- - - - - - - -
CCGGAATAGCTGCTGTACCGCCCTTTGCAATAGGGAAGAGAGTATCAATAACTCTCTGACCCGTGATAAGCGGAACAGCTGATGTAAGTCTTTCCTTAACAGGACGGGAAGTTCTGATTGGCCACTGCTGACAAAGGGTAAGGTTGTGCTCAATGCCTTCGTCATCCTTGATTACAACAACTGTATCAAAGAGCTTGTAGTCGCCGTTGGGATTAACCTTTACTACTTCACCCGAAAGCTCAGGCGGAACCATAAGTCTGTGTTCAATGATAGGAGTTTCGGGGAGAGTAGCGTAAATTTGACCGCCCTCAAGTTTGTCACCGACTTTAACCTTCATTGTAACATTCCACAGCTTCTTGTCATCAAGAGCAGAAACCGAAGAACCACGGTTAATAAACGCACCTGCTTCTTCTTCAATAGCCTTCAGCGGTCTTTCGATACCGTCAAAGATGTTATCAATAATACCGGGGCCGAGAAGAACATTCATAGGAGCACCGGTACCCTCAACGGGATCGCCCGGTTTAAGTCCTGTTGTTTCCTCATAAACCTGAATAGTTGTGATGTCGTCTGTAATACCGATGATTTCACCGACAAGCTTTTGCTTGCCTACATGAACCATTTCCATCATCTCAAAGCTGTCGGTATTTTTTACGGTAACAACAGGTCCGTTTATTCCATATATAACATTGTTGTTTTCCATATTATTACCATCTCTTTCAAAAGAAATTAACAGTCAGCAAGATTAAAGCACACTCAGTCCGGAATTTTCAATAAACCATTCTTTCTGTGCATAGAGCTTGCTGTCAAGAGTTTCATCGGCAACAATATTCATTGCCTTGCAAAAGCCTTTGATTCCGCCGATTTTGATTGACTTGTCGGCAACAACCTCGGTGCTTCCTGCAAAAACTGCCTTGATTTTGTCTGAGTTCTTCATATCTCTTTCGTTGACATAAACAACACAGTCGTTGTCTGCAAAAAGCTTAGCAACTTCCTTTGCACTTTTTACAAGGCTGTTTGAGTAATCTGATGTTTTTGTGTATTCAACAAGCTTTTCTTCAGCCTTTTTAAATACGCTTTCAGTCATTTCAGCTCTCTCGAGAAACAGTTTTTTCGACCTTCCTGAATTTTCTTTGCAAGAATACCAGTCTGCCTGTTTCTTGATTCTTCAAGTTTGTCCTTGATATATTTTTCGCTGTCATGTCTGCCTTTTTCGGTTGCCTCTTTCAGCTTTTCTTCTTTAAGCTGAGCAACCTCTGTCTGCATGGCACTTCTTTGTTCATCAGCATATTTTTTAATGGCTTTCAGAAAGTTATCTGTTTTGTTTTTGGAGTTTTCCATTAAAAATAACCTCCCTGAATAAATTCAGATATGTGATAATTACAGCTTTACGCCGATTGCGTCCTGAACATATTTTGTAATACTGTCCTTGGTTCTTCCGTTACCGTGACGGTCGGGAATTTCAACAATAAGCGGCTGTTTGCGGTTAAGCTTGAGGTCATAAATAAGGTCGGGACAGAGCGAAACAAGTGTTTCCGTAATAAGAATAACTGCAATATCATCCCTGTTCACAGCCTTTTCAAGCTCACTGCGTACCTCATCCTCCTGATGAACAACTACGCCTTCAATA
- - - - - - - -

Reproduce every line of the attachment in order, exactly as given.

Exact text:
CCGGAATAGCTGCTGTACCGCCCTTTGCAATAGGGAAGAGAGTATCAATAACTCTCTGACCCGTGATAAGCGGAACAGCTGATGTAAGTCTTTCCTTAACAGGACGGGAAGTTCTGATTGGCCACTGCTGACAAAGGGTAAGGTTGTGCTCAATGCCTTCGTCATCCTTGATTACAACAACTGTATCAAAGAGCTTGTAGTCGCCGTTGGGATTAACCTTTACTACTTCACCCGAAAGCTCAGGCGGAACCATAAGTCTGTGTTCAATGATAGGAGTTTCGGGGAGAGTAGCGTAAATTTGACCGCCCTCAAGTTTGTCACCGACTTTAACCTTCATTGTAACATTCCACAGCTTCTTGTCATCAAGAGCAGAAACCGAAGAACCACGGTTAATAAACGCACCTGCTTCTTCTTCAATAGCCTTCAGCGGTCTTTCGATACCGTCAAAGATGTTATCAATAATACCGGGGCCGAGAAGAACATTCATAGGAGCACCGGTACCCTCAACGGGATCGCCCGGTTTAAGTCCTGTTGTTTCCTCATAAACCTGAATAGTTGTGATGTCGTCTGTAATACCGATGATTTCACCGACAAGCTTTTGCTTGCCTACATGAACCATTTCCATCATCTCAAAGCTGTCGGTATTTTTTACGGTAACAACAGGTCCGTTTATTCCATATATAACATTGTTGTTTTCCATATTATTACCATCTCTTTCAAAAGAAATTAACAGTCAGCAAGATTAAAGCACACTCAGTCCGGAATTTTCAATAAACCATTCTTTCTGTGCATAGAGCTTGCTGTCAAGAGTTTCATCGGCAACAATATTCATTGCCTTGCAAAAGCCTTTGATTCCGCCGATTTTGATTGACTTGTCGGCAACAACCTCGGTGCTTCCTGCAAAAACTGCCTTGATTTTGTCTGAGTTCTTCATATCTCTTTCGTTGACATAAACAACACAGTCGTTGTCTGCAAAAAGCTTAGCAACTTCCTTTGCACTTTTTACAAGGCTGTTTGAGTAATCTGATGTTTTTGTGTATTCAACAAGCTTTTCTTCAGCCTTTTTAAATACGCTTTCAGTCATTTCAGCTCTCTCGAGAAACAGTTTTTTCGACCTTCCTGAATTTTCTTTGCAAGAATACCAGTCTGCCTGTTTCTTGATTCTTCAAGTTTGTCCTTGATATATTTTTCGCTGTCATGTCTGCCTTTTTCGGTTGCCTCTTTCAGCTTTTCTTCTTTAAGCTGAGCAACCTCTGTCTGCATGGCACTTCTTTGTTCATCAGCATATTTTTTAATGGCTTTCAGAAAGTTATCTGTTTTGTTTTTGGAGTTTTCCATTAAAAATAACCTCCCTGAATAAATTCAGATATGTGATAATTACAGCTTTACGCCGATTGCGTCCTGAACATATTTTGTAATACTGTCCTTGGTTCTTCCGTTACCGTGACGGTCGGGAATTTCAACAATAAGCGGCTGTTTGCGGTTAAGCTTGAGGTCATAAATAAGGTCGGGACAGAGCGAAACAAGTGTTTCCGTAATAAGAATAACTGCAATATCATCCCTGTTCACAGCCTTTTCAAGCTCACTGCGTACCTCATCCTCCTGATGAACAACTACGCCTTCAATA